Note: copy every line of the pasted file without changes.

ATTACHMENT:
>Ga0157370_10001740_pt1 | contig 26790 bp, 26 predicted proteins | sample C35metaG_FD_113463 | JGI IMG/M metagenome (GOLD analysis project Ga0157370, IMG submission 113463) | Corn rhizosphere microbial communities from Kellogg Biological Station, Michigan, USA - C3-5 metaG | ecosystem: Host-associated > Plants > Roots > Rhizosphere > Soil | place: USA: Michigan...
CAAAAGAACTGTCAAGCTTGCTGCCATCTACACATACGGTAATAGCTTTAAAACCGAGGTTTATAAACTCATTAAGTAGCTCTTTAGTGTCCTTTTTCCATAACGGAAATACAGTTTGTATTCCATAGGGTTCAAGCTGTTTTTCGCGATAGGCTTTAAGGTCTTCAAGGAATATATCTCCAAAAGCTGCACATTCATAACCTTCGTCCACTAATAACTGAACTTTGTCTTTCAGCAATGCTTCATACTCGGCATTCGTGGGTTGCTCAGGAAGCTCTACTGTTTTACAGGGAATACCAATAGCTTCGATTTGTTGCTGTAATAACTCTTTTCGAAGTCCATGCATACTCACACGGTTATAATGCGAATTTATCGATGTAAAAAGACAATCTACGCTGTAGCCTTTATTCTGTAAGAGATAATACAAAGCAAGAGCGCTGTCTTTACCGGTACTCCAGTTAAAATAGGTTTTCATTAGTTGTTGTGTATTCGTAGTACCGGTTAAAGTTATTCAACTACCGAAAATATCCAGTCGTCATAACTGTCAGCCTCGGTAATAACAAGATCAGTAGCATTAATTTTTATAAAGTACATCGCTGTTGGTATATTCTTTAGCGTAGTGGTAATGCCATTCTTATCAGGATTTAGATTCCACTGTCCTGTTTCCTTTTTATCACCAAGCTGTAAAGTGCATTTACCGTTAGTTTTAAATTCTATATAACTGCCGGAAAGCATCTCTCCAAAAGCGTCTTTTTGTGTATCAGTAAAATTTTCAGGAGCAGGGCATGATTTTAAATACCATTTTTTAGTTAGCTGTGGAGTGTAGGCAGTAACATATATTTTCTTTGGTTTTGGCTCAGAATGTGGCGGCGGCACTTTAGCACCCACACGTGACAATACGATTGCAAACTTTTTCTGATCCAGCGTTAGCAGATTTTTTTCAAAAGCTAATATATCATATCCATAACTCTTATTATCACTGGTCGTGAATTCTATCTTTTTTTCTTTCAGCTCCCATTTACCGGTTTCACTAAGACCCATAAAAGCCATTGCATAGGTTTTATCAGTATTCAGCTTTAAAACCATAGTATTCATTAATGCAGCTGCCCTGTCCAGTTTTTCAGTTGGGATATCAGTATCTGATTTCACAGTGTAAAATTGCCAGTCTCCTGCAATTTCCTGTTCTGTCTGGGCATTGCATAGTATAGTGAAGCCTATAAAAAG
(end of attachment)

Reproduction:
>Ga0157370_10001740_pt1 | contig 26790 bp, 26 predicted proteins | sample C35metaG_FD_113463 | JGI IMG/M metagenome (GOLD analysis project Ga0157370, IMG submission 113463) | Corn rhizosphere microbial communities from Kellogg Biological Station, Michigan, USA - C3-5 metaG | ecosystem: Host-associated > Plants > Roots > Rhizosphere > Soil | place: USA: Michigan...
CAAAAGAACTGTCAAGCTTGCTGCCATCTACACATACGGTAATAGCTTTAAAACCGAGGTTTATAAACTCATTAAGTAGCTCTTTAGTGTCCTTTTTCCATAACGGAAATACAGTTTGTATTCCATAGGGTTCAAGCTGTTTTTCGCGATAGGCTTTAAGGTCTTCAAGGAATATATCTCCAAAAGCTGCACATTCATAACCTTCGTCCACTAATAACTGAACTTTGTCTTTCAGCAATGCTTCATACTCGGCATTCGTGGGTTGCTCAGGAAGCTCTACTGTTTTACAGGGAATACCAATAGCTTCGATTTGTTGCTGTAATAACTCTTTTCGAAGTCCATGCATACTCACACGGTTATAATGCGAATTTATCGATGTAAAAAGACAATCTACGCTGTAGCCTTTATTCTGTAAGAGATAATACAAAGCAAGAGCGCTGTCTTTACCGGTACTCCAGTTAAAATAGGTTTTCATTAGTTGTTGTGTATTCGTAGTACCGGTTAAAGTTATTCAACTACCGAAAATATCCAGTCGTCATAACTGTCAGCCTCGGTAATAACAAGATCAGTAGCATTAATTTTTATAAAGTACATCGCTGTTGGTATATTCTTTAGCGTAGTGGTAATGCCATTCTTATCAGGATTTAGATTCCACTGTCCTGTTTCCTTTTTATCACCAAGCTGTAAAGTGCATTTACCGTTAGTTTTAAATTCTATATAACTGCCGGAAAGCATCTCTCCAAAAGCGTCTTTTTGTGTATCAGTAAAATTTTCAGGAGCAGGGCATGATTTTAAATACCATTTTTTAGTTAGCTGTGGAGTGTAGGCAGTAACATATATTTTCTTTGGTTTTGGCTCAGAATGTGGCGGCGGCACTTTAGCACCCACACGTGACAATACGATTGCAAACTTTTTCTGATCCAGCGTTAGCAGATTTTTTTCAAAAGCTAATATATCATATCCATAACTCTTATTATCACTGGTCGTGAATTCTATCTTTTTTTCTTTCAGCTCCCATTTACCGGTTTCACTAAGACCCATAAAAGCCATTGCATAGGTTTTATCAGTATTCAGCTTTAAAACCATAGTATTCATTAATGCAGCTGCCCTGTCCAGTTTTTCAGTTGGGATATCAGTATCTGATTTCACAGTGTAAAATTGCCAGTCTCCTGCAATTTCCTGTTCTGTCTGGGCATTGCATAGTATAGTGAAGCCTATAAAAAG